12.6  Systemic Steroids

Y (Why Have the Procedure)

“You have: Giant cell arteritis, optic neuritis, severe non-infectious uveitis, inflammatory orbit disease etc. You need to be on steroids to suppress your immune system which is contributing to this disease. If left untreated this condition can lead to vision loss or blindness.”

Aim:

  • Prevent vision loss


It is important to exclude infectious causes that may worsen if left untreated in an immunosuppressed or diabetic patient e.g. tuberculosis, syphilis, fungal infections. However, in the setting of potentially blinding conditions (e.g. GCA), do not delay initiating steroid use while awaiting tissue confirmation of diagnosis.

M (Mechanism, What is the Procedure)

“Systemic steroids can be given”:

  • “In a vein” (intravenous e.g. methylprednisolone)
  • “As tablets” (oral e.g. prednisone)


Consider additional treatment of oral proton pump inhibitor and calcium / vitamin D supplementation. Long term steroid treatment should involve collaborative care with a patient’s GP / Rheumatologist / Immunologist / Endocrinologist as appropriate.

C (Complications)

Significant systemic side effects are associated with systemic steroids and are largely dose related. Side effects / complications can be severe, especially in patients that need long term treatment:

Eye

  1. Cataract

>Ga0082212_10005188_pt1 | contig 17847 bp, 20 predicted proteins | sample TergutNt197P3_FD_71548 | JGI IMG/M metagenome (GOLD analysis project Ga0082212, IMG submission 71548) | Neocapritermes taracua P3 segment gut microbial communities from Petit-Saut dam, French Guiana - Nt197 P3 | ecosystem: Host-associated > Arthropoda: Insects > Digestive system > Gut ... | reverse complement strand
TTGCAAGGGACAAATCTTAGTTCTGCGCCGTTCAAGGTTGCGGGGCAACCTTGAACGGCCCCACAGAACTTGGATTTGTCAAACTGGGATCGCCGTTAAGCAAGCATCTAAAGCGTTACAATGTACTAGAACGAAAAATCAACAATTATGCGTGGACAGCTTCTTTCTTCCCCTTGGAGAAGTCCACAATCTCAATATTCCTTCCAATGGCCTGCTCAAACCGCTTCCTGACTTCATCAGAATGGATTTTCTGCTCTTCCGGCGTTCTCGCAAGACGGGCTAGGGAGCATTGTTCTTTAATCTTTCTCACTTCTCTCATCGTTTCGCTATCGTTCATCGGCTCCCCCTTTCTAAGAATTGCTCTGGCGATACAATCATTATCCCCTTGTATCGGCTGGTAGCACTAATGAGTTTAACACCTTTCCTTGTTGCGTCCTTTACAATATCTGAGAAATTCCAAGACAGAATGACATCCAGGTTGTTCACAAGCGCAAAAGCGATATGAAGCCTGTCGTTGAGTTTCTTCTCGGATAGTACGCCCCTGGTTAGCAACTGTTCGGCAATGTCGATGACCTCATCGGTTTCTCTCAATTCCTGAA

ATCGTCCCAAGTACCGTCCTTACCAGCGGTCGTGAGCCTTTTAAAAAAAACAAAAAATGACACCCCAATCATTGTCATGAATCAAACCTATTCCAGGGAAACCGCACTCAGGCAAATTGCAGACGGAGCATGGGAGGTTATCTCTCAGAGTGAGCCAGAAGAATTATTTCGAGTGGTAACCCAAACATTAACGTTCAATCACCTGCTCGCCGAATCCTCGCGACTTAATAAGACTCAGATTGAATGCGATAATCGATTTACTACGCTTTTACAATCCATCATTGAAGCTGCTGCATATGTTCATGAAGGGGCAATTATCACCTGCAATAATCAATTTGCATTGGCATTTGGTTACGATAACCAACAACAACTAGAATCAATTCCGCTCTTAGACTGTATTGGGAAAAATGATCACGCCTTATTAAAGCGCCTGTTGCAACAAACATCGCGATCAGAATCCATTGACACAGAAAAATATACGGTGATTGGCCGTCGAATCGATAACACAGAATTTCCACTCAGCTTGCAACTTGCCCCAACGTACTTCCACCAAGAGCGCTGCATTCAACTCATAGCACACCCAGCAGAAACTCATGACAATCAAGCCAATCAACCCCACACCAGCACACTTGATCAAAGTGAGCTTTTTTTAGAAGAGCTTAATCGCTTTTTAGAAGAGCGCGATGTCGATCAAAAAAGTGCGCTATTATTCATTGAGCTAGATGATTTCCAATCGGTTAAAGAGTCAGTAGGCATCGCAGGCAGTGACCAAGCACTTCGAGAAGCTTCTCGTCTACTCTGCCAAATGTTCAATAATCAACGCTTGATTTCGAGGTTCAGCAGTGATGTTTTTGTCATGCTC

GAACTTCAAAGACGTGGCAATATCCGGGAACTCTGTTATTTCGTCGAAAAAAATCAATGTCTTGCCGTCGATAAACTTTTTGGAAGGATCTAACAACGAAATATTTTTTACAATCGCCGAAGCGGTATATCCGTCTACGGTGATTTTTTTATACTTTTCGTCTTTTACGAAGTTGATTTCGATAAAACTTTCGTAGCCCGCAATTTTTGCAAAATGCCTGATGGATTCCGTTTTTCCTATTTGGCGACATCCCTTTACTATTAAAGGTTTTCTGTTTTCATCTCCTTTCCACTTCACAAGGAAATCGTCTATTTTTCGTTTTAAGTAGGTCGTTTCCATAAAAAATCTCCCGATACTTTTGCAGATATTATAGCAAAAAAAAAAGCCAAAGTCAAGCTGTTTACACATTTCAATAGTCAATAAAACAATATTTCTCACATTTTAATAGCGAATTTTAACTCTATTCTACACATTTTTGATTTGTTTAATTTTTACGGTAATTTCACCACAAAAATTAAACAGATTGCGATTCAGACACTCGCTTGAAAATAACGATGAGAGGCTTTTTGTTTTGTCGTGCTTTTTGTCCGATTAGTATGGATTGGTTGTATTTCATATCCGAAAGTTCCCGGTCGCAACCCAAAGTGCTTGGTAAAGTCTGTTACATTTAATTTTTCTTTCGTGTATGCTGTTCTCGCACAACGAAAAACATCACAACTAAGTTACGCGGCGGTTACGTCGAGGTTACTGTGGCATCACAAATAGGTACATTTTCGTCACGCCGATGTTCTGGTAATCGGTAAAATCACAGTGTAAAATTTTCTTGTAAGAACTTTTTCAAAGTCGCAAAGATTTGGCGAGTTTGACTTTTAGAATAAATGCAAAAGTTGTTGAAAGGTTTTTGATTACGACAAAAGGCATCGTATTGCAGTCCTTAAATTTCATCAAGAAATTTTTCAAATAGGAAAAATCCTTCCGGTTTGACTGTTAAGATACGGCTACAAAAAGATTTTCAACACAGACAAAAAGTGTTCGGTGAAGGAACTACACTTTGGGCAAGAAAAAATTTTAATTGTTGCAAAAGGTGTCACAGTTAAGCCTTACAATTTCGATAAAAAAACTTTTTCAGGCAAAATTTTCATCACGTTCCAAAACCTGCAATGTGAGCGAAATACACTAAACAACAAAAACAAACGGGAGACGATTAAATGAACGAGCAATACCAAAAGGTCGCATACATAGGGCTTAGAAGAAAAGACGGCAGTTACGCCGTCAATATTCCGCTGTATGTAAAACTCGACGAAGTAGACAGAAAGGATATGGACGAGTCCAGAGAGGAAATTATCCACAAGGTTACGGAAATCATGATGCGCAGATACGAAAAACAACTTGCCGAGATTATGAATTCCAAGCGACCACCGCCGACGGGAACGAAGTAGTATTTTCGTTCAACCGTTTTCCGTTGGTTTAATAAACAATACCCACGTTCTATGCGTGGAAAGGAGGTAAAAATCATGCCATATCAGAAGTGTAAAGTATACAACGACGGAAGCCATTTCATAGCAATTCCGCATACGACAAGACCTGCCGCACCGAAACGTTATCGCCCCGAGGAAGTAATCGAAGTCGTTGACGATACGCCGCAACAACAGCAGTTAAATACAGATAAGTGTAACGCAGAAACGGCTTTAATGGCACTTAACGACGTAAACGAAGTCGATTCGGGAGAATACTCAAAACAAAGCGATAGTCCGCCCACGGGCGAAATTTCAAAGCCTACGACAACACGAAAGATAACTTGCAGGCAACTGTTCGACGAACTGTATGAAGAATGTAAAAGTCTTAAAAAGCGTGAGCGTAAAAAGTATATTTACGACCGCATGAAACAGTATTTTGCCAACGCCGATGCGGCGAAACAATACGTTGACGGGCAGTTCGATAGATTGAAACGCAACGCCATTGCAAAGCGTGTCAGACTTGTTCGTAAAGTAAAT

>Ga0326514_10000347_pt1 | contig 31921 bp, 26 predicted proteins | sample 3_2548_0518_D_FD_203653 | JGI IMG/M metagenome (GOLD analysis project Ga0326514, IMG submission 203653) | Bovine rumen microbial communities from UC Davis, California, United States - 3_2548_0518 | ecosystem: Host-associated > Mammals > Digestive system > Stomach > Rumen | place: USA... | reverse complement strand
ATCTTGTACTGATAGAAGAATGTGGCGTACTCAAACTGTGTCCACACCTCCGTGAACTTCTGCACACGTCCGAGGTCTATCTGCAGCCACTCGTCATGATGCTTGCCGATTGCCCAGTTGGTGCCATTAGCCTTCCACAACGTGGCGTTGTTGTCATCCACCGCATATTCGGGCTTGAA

2. Glaucoma
  3. Central serous chorioretinopathy

Systemic

  1. Acute
    1. Immunocompromise (dependant on dose, duration and other medications)
    2. Altered mood (mania / psychosis / anxiety)
    3. Increased appetite
    4. HT
    5. Diabetes
    6. Gastritis or gastric ulcer
  2. Chronic
    1. Weight gain, cushingoid appearance (Truncal obesity, buffalo hump, “moon facies”)
    2. Osteoporosis, osteonecrosis (especially femoral head and knees)
    3. Diffuse myopathy (mainly upper and lower limbs)
    4. Growth deceleration (in children)
    5. Bruising (ecchymosis), skin thinning, hirsutism, acne
    6. Adrenal insufficiency (if rapid wean of long-term steroid)

A (Alternatives)

  1. Observation
  2. Steroid sparing agent e.g. methotrexate, azathioprine, mycophenolate, cyclosporin, cyclophosphamide, tacrolimus, biological agents. The choice of which agent to use is dependant on the patient, disease and clinician preference.
  3. Local Steroid treatment- subconjunctival, orbital floor, intravitreal

Confirm that the patient understands. Any questions?

Establish a plan for follow up and review of therapy and screening for complications.

          

All rights reserved. No part of this publication which includes all images and diagrams may be reproduced, distributed, or transmitted in any form or by any means, including photocopying, recording, or other electronic or mechanical methods, without the prior written permission of the authors, except in the case of brief quotations embodied in critical reviews and certain other noncommercial uses permitted by copyright law.

Vitreoretinal Surgery Online
This open-source textbook provides step-by-step instructions for the full spectrum of vitreoretinal surgical procedures. An international collaboration from over 90 authors worldwide, this text is rich in high quality videos and illustrations.

© 2021 WESTMEAD EYE MANUAL

Website by WebInjection